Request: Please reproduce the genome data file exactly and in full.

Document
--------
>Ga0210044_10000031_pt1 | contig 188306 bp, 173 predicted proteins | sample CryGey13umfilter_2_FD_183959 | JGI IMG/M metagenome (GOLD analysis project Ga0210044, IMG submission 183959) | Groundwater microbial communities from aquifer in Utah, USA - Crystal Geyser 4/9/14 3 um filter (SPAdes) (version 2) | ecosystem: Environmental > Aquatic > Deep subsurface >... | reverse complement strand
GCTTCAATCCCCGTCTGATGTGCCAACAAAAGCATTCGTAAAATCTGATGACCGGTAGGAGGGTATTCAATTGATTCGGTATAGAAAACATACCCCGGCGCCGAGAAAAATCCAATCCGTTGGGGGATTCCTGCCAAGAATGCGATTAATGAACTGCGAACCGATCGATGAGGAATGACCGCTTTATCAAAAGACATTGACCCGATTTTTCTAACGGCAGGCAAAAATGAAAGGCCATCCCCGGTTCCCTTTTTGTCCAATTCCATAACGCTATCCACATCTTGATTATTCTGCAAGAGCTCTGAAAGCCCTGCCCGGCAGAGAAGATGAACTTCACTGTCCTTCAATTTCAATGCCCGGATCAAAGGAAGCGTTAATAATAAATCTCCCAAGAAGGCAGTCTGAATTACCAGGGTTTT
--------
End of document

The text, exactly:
>Ga0210044_10000031_pt1 | contig 188306 bp, 173 predicted proteins | sample CryGey13umfilter_2_FD_183959 | JGI IMG/M metagenome (GOLD analysis project Ga0210044, IMG submission 183959) | Groundwater microbial communities from aquifer in Utah, USA - Crystal Geyser 4/9/14 3 um filter (SPAdes) (version 2) | ecosystem: Environmental > Aquatic > Deep subsurface >... | reverse complement strand
GCTTCAATCCCCGTCTGATGTGCCAACAAAAGCATTCGTAAAATCTGATGACCGGTAGGAGGGTATTCAATTGATTCGGTATAGAAAACATACCCCGGCGCCGAGAAAAATCCAATCCGTTGGGGGATTCCTGCCAAGAATGCGATTAATGAACTGCGAACCGATCGATGAGGAATGACCGCTTTATCAAAAGACATTGACCCGATTTTTCTAACGGCAGGCAAAAATGAAAGGCCATCCCCGGTTCCCTTTTTGTCCAATTCCATAACGCTATCCACATCTTGATTATTCTGCAAGAGCTCTGAAAGCCCTGCCCGGCAGAGAAGATGAACTTCACTGTCCTTCAATTTCAATGCCCGGATCAAAGGAAGCGTTAATAATAAATCTCCCAAGAAGGCAGTCTGAATTACCAGGGTTTT